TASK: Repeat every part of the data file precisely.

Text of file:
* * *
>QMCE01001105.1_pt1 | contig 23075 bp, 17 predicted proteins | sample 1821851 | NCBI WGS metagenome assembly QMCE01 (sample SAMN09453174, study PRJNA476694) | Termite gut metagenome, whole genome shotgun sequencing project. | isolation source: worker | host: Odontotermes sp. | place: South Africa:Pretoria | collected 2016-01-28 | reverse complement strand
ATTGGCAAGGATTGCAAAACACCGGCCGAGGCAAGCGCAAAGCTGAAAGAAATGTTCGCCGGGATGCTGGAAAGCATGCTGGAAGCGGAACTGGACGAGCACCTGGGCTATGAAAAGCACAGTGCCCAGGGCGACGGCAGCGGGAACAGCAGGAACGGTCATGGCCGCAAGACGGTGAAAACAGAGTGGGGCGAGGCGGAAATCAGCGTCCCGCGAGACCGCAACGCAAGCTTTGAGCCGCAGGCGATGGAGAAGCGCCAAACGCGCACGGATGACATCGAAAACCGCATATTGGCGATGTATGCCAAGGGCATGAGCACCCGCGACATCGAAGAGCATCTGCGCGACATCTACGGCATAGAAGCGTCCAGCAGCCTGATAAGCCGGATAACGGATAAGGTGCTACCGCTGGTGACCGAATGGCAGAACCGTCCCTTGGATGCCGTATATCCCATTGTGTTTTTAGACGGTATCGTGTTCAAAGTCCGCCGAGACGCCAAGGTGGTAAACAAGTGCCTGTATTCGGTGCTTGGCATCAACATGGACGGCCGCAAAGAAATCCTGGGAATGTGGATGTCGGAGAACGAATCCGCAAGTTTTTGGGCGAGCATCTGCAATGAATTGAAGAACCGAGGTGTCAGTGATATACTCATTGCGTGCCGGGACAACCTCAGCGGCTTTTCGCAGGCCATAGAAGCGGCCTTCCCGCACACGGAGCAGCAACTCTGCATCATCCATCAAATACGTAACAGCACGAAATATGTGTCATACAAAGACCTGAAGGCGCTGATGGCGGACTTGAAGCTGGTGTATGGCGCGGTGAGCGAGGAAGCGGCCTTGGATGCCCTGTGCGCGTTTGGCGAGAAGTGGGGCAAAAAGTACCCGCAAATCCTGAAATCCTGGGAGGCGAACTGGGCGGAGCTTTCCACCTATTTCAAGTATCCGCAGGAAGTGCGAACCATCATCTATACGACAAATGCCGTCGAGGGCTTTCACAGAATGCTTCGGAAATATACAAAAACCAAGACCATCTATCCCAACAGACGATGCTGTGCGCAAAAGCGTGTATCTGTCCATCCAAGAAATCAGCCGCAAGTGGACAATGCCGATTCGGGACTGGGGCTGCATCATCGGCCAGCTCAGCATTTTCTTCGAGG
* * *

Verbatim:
>QMCE01001105.1_pt1 | contig 23075 bp, 17 predicted proteins | sample 1821851 | NCBI WGS metagenome assembly QMCE01 (sample SAMN09453174, study PRJNA476694) | Termite gut metagenome, whole genome shotgun sequencing project. | isolation source: worker | host: Odontotermes sp. | place: South Africa:Pretoria | collected 2016-01-28 | reverse complement strand
ATTGGCAAGGATTGCAAAACACCGGCCGAGGCAAGCGCAAAGCTGAAAGAAATGTTCGCCGGGATGCTGGAAAGCATGCTGGAAGCGGAACTGGACGAGCACCTGGGCTATGAAAAGCACAGTGCCCAGGGCGACGGCAGCGGGAACAGCAGGAACGGTCATGGCCGCAAGACGGTGAAAACAGAGTGGGGCGAGGCGGAAATCAGCGTCCCGCGAGACCGCAACGCAAGCTTTGAGCCGCAGGCGATGGAGAAGCGCCAAACGCGCACGGATGACATCGAAAACCGCATATTGGCGATGTATGCCAAGGGCATGAGCACCCGCGACATCGAAGAGCATCTGCGCGACATCTACGGCATAGAAGCGTCCAGCAGCCTGATAAGCCGGATAACGGATAAGGTGCTACCGCTGGTGACCGAATGGCAGAACCGTCCCTTGGATGCCGTATATCCCATTGTGTTTTTAGACGGTATCGTGTTCAAAGTCCGCCGAGACGCCAAGGTGGTAAACAAGTGCCTGTATTCGGTGCTTGGCATCAACATGGACGGCCGCAAAGAAATCCTGGGAATGTGGATGTCGGAGAACGAATCCGCAAGTTTTTGGGCGAGCATCTGCAATGAATTGAAGAACCGAGGTGTCAGTGATATACTCATTGCGTGCCGGGACAACCTCAGCGGCTTTTCGCAGGCCATAGAAGCGGCCTTCCCGCACACGGAGCAGCAACTCTGCATCATCCATCAAATACGTAACAGCACGAAATATGTGTCATACAAAGACCTGAAGGCGCTGATGGCGGACTTGAAGCTGGTGTATGGCGCGGTGAGCGAGGAAGCGGCCTTGGATGCCCTGTGCGCGTTTGGCGAGAAGTGGGGCAAAAAGTACCCGCAAATCCTGAAATCCTGGGAGGCGAACTGGGCGGAGCTTTCCACCTATTTCAAGTATCCGCAGGAAGTGCGAACCATCATCTATACGACAAATGCCGTCGAGGGCTTTCACAGAATGCTTCGGAAATATACAAAAACCAAGACCATCTATCCCAACAGACGATGCTGTGCGCAAAAGCGTGTATCTGTCCATCCAAGAAATCAGCCGCAAGTGGACAATGCCGATTCGGGACTGGGGCTGCATCATCGGCCAGCTCAGCATTTTCTTCGAGG